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JAKARTA: Indonesian Buddhists celebrated the religious festival of Vesak at the world’s largest temple of faith on Monday, as celebrations returned to the holy site after two years of the coronavirus pandemic.

More than 1,000 people, mostly dressed in white, attended a ceremony at Borobudur Temple in Central Java to mark this year’s event, which commemorates the birth, enlightenment and death of the Buddha.

Monday’s celebrations mark the first time in two years that a public procession of this magnitude has again been held at the ninth-century temple, following restrictions imposed to curb coronavirus transmissions.

Before the public health outbreak, more than 40,000 Buddhist devotees from across the country and abroad gathered at Borobudur every year to celebrate Vesak.

“Naturally, as faithful Buddhists, we are very happy to be able to celebrate the holy day of Vesak at the Borobudur temple, because the temple is the largest mandala in the world,” said Tanto Soegito Harsono, lead organizer of the event. and regional leader of the largest Buddhist organization in the country. WALUBI, told Arab News.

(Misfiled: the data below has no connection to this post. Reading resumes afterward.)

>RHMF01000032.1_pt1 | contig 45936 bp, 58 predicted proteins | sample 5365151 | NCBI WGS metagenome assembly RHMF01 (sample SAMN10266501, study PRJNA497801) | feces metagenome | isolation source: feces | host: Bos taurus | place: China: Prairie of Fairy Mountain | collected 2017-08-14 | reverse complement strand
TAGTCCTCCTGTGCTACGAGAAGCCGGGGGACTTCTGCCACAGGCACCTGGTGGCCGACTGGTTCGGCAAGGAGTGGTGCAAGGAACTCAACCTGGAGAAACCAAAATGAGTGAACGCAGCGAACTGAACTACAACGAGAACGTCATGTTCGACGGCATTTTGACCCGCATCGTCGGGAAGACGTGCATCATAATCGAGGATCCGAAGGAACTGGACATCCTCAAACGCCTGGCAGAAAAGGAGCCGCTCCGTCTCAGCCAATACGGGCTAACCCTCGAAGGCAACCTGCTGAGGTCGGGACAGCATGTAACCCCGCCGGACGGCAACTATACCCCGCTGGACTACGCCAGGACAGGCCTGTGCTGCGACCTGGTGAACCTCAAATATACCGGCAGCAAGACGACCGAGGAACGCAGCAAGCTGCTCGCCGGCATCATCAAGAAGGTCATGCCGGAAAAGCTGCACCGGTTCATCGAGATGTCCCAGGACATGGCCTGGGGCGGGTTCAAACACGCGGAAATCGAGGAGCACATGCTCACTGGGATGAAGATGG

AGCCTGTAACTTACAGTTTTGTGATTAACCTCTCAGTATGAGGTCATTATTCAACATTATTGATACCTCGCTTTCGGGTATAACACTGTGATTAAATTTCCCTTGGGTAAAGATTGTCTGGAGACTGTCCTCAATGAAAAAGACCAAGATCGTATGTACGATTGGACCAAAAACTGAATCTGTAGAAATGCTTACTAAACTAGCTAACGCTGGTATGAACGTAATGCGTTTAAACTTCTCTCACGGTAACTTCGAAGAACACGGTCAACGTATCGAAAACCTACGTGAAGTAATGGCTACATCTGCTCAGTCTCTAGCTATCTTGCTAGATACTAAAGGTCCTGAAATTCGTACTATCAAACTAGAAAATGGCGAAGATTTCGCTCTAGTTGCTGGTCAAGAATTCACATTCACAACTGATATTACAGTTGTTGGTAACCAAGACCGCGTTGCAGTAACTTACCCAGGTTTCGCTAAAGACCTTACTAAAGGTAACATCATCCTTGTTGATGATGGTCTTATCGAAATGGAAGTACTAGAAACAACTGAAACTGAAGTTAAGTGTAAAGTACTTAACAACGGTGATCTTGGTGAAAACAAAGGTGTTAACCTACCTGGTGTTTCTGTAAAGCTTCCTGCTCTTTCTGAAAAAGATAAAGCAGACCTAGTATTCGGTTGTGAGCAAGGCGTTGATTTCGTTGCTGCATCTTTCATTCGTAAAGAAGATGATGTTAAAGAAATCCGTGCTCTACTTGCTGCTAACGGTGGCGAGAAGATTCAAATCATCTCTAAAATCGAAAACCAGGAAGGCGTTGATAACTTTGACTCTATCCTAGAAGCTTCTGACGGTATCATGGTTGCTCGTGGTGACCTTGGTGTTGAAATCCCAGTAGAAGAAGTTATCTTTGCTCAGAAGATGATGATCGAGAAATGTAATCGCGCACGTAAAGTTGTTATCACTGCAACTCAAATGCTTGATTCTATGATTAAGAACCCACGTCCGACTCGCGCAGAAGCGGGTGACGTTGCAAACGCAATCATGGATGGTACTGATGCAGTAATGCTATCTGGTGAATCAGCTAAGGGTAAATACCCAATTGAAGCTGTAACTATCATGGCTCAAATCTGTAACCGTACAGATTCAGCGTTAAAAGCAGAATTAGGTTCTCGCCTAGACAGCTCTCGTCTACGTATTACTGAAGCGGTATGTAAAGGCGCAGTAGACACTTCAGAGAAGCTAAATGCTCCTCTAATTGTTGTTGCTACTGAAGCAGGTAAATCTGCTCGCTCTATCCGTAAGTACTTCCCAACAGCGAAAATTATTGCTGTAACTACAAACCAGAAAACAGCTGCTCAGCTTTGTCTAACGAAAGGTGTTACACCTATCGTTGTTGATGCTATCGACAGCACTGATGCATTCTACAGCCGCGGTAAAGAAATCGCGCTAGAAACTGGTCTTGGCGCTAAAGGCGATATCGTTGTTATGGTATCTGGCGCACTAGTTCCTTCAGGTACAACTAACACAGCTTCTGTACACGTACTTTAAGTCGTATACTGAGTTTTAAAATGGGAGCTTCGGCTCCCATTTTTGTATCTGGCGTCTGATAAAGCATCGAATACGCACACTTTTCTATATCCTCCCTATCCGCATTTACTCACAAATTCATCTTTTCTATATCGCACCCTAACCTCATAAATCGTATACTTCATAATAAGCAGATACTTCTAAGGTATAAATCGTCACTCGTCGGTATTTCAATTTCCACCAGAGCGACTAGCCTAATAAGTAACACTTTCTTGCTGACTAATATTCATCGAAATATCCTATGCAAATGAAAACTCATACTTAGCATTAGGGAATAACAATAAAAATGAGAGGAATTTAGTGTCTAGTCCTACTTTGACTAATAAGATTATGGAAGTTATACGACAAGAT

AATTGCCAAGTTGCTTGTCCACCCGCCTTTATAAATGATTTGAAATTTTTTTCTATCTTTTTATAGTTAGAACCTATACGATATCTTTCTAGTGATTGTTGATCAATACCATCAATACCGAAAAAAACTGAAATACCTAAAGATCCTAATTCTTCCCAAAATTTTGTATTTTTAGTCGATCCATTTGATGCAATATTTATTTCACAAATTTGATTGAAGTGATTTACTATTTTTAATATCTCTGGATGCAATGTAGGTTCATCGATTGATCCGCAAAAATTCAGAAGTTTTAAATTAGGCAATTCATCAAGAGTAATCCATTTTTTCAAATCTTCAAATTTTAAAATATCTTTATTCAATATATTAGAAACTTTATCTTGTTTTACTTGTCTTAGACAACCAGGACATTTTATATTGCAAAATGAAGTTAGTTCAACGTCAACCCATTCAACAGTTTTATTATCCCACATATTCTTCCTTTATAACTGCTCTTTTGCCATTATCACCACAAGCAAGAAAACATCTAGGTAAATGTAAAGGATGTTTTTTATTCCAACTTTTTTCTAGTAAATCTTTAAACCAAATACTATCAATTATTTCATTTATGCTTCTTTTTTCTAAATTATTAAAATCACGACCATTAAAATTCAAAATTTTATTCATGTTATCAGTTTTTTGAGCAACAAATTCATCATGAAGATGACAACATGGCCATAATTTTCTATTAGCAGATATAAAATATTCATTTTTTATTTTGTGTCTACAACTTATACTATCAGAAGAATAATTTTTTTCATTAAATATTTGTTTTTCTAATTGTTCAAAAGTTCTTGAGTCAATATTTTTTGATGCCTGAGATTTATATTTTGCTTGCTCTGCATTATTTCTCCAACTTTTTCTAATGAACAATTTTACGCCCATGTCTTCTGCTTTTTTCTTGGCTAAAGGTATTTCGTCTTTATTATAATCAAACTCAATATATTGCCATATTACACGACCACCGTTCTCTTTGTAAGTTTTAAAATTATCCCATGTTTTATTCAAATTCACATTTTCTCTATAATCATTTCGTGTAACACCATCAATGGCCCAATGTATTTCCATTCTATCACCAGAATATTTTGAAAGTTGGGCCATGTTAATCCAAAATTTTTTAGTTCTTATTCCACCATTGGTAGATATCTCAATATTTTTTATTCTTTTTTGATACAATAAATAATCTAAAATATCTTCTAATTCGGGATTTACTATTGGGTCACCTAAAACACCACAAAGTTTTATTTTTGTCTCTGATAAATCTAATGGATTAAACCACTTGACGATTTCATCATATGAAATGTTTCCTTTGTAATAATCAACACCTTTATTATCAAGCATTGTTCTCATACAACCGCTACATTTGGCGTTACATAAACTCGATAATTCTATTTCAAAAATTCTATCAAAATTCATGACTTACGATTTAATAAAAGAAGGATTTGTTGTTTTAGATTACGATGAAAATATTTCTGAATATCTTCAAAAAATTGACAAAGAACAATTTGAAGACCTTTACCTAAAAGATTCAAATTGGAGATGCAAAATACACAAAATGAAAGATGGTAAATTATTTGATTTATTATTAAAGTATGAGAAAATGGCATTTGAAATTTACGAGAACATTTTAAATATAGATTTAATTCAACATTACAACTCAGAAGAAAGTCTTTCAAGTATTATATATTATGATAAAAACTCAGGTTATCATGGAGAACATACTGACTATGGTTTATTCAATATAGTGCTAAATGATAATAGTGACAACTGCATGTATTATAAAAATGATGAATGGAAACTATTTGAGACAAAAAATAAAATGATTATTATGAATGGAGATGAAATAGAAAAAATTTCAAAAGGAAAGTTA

The mandala, which means circle or center in Sanskrit, is an important spiritual symbol in Buddhism.

“Let us realize the teachings of the Buddha in our daily lives,” said Harsono, alluding to the theme of the event.

Indonesia, the most populous Muslim-majority country in the world, is also home to significant Buddhist, Christian and other religious minorities. Centuries ago, this part of Central Java was ruled by Buddhist and Hindu kingdoms, whose cultural heritage lives on through temples and statues scattered around the area.

At this year’s scaled-down celebrations, organizers say attendance is limited to around 1,200 for the day’s ceremony, during which health protocols are mandatory.

Borobudur, made up of pyramid-shaped platforms and topped by several stupas and Buddha statues, also hosts a festival in the evening, which will see participants toss 2,022 lit lanterns into the evening sky above the temple.

Christina, a 20-year-old student visiting from Tangerang, a city near the capital Jakarta, had already participated in Vesak Day celebrations twice. She hopes this year will mark the return of the annual festivities to Borobudur.

“This year I am participating as a member of the WALUBI marching band during the procession,” Christina told Arab News.

“Celebrating Vesak in Borobudur is very meaningful to me.”